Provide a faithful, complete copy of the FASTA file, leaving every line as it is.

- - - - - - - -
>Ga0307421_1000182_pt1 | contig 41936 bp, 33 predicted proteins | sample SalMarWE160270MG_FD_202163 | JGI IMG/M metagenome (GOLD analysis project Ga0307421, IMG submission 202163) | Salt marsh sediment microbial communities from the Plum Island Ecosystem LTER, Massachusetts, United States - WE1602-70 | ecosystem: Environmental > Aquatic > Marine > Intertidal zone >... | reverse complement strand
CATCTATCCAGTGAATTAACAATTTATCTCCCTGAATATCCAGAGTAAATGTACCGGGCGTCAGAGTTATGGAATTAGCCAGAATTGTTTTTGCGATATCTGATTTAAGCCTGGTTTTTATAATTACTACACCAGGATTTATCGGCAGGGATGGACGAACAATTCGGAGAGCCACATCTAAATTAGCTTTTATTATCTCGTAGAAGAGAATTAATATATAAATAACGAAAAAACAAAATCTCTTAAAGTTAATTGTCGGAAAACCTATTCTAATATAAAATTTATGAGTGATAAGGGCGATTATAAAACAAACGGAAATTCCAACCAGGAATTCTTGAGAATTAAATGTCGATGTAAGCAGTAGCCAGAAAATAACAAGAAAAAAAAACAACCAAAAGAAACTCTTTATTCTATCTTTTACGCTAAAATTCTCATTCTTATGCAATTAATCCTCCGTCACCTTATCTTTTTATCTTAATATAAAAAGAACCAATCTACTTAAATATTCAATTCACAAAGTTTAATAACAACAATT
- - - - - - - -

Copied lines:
>Ga0307421_1000182_pt1 | contig 41936 bp, 33 predicted proteins | sample SalMarWE160270MG_FD_202163 | JGI IMG/M metagenome (GOLD analysis project Ga0307421, IMG submission 202163) | Salt marsh sediment microbial communities from the Plum Island Ecosystem LTER, Massachusetts, United States - WE1602-70 | ecosystem: Environmental > Aquatic > Marine > Intertidal zone >... | reverse complement strand
CATCTATCCAGTGAATTAACAATTTATCTCCCTGAATATCCAGAGTAAATGTACCGGGCGTCAGAGTTATGGAATTAGCCAGAATTGTTTTTGCGATATCTGATTTAAGCCTGGTTTTTATAATTACTACACCAGGATTTATCGGCAGGGATGGACGAACAATTCGGAGAGCCACATCTAAATTAGCTTTTATTATCTCGTAGAAGAGAATTAATATATAAATAACGAAAAAACAAAATCTCTTAAAGTTAATTGTCGGAAAACCTATTCTAATATAAAATTTATGAGTGATAAGGGCGATTATAAAACAAACGGAAATTCCAACCAGGAATTCTTGAGAATTAAATGTCGATGTAAGCAGTAGCCAGAAAATAACAAGAAAAAAAAACAACCAAAAGAAACTCTTTATTCTATCTTTTACGCTAAAATTCTCATTCTTATGCAATTAATCCTCCGTCACCTTATCTTTTTATCTTAATATAAAAAGAACCAATCTACTTAAATATTCAATTCACAAAGTTTAATAACAACAATT